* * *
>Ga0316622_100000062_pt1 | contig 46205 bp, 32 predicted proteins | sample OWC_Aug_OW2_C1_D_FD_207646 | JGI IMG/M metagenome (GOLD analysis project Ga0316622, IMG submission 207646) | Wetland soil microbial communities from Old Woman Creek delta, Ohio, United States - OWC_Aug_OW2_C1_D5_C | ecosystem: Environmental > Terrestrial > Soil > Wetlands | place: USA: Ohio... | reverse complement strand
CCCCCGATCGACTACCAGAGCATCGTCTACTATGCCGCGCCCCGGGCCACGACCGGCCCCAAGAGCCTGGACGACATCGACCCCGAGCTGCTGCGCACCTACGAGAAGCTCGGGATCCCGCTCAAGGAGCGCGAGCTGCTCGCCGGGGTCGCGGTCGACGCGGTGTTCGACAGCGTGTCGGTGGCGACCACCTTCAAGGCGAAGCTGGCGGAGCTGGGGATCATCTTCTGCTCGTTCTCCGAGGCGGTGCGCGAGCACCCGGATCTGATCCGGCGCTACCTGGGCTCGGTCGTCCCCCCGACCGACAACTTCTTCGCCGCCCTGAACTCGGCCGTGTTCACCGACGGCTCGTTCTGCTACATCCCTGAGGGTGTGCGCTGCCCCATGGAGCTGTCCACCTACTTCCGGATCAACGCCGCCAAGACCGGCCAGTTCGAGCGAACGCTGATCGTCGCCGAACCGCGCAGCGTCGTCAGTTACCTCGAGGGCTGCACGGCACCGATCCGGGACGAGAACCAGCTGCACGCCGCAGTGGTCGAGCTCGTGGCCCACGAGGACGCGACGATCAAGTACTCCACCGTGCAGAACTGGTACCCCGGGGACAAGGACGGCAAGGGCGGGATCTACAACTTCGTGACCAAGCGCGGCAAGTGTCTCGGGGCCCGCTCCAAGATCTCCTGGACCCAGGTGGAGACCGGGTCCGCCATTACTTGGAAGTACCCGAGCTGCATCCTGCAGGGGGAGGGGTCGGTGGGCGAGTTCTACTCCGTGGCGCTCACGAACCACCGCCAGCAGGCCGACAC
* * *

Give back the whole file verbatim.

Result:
>Ga0316622_100000062_pt1 | contig 46205 bp, 32 predicted proteins | sample OWC_Aug_OW2_C1_D_FD_207646 | JGI IMG/M metagenome (GOLD analysis project Ga0316622, IMG submission 207646) | Wetland soil microbial communities from Old Woman Creek delta, Ohio, United States - OWC_Aug_OW2_C1_D5_C | ecosystem: Environmental > Terrestrial > Soil > Wetlands | place: USA: Ohio... | reverse complement strand
CCCCCGATCGACTACCAGAGCATCGTCTACTATGCCGCGCCCCGGGCCACGACCGGCCCCAAGAGCCTGGACGACATCGACCCCGAGCTGCTGCGCACCTACGAGAAGCTCGGGATCCCGCTCAAGGAGCGCGAGCTGCTCGCCGGGGTCGCGGTCGACGCGGTGTTCGACAGCGTGTCGGTGGCGACCACCTTCAAGGCGAAGCTGGCGGAGCTGGGGATCATCTTCTGCTCGTTCTCCGAGGCGGTGCGCGAGCACCCGGATCTGATCCGGCGCTACCTGGGCTCGGTCGTCCCCCCGACCGACAACTTCTTCGCCGCCCTGAACTCGGCCGTGTTCACCGACGGCTCGTTCTGCTACATCCCTGAGGGTGTGCGCTGCCCCATGGAGCTGTCCACCTACTTCCGGATCAACGCCGCCAAGACCGGCCAGTTCGAGCGAACGCTGATCGTCGCCGAACCGCGCAGCGTCGTCAGTTACCTCGAGGGCTGCACGGCACCGATCCGGGACGAGAACCAGCTGCACGCCGCAGTGGTCGAGCTCGTGGCCCACGAGGACGCGACGATCAAGTACTCCACCGTGCAGAACTGGTACCCCGGGGACAAGGACGGCAAGGGCGGGATCTACAACTTCGTGACCAAGCGCGGCAAGTGTCTCGGGGCCCGCTCCAAGATCTCCTGGACCCAGGTGGAGACCGGGTCCGCCATTACTTGGAAGTACCCGAGCTGCATCCTGCAGGGGGAGGGGTCGGTGGGCGAGTTCTACTCCGTGGCGCTCACGAACCACCGCCAGCAGGCCGACAC